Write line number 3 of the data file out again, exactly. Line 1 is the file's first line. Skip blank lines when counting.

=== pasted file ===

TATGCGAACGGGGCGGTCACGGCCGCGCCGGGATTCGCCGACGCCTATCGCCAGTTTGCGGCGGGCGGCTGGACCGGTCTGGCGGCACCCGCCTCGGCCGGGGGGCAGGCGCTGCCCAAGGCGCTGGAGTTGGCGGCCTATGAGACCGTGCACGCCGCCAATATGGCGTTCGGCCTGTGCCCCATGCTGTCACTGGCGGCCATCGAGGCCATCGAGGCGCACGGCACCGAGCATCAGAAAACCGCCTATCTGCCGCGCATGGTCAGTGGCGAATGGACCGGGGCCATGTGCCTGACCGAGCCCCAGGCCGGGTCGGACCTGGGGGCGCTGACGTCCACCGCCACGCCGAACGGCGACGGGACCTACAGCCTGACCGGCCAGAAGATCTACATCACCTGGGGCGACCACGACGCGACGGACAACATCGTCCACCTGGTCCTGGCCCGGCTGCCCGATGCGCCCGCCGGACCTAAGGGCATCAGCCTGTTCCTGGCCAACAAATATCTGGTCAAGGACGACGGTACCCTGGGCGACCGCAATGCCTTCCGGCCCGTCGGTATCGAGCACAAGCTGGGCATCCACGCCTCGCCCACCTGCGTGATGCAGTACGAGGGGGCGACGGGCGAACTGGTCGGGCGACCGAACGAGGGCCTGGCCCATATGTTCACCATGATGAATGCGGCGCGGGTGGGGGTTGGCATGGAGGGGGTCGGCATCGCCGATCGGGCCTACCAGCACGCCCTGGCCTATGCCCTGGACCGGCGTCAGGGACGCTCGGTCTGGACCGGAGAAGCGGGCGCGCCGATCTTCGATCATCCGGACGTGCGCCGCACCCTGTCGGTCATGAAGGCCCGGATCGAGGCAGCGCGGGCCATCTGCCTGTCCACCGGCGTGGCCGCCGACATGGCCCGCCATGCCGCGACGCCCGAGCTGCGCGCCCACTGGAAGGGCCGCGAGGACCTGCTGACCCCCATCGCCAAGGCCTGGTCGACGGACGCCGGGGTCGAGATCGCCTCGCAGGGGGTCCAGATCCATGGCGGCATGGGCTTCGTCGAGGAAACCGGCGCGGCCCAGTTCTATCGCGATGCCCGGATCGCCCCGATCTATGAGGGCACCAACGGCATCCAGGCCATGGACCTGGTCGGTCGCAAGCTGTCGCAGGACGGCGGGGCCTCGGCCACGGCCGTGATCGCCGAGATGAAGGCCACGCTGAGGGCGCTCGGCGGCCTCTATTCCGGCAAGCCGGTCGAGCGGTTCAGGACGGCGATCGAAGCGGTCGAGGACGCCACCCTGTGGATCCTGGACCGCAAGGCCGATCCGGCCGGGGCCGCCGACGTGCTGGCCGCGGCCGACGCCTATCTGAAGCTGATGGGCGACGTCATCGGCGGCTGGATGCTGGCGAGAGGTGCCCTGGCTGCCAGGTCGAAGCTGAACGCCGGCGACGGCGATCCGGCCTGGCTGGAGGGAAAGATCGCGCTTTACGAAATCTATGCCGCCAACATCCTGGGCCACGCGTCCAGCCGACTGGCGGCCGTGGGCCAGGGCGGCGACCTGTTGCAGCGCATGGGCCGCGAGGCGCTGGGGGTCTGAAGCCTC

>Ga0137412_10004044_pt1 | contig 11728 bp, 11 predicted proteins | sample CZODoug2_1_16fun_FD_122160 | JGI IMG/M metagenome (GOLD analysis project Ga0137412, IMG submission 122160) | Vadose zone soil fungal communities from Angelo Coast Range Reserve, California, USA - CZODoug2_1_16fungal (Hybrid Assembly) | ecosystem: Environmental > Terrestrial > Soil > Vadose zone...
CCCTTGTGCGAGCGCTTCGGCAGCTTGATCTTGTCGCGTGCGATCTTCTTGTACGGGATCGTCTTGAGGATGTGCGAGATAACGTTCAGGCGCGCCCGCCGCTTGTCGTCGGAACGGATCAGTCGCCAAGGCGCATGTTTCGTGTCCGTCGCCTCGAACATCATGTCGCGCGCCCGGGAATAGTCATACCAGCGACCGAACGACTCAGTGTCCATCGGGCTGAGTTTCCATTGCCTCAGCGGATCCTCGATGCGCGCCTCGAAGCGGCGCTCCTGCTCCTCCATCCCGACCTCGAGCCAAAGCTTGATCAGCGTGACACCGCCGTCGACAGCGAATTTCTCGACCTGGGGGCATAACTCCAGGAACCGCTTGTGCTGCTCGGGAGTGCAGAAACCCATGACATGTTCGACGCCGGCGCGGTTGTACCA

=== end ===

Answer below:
CCCTTGTGCGAGCGCTTCGGCAGCTTGATCTTGTCGCGTGCGATCTTCTTGTACGGGATCGTCTTGAGGATGTGCGAGATAACGTTCAGGCGCGCCCGCCGCTTGTCGTCGGAACGGATCAGTCGCCAAGGCGCATGTTTCGTGTCCGTCGCCTCGAACATCATGTCGCGCGCCCGGGAATAGTCATACCAGCGACCGAACGACTCAGTGTCCATCGGGCTGAGTTTCCATTGCCTCAGCGGATCCTCGATGCGCGCCTCGAAGCGGCGCTCCTGCTCCTCCATCCCGACCTCGAGCCAAAGCTTGATCAGCGTGACACCGCCGTCGACAGCGAATTTCTCGACCTGGGGGCATAACTCCAGGAACCGCTTGTGCTGCTCGGGAGTGCAGAAACCCATGACATGTTCGACGCCGGCGCGGTTGTACCA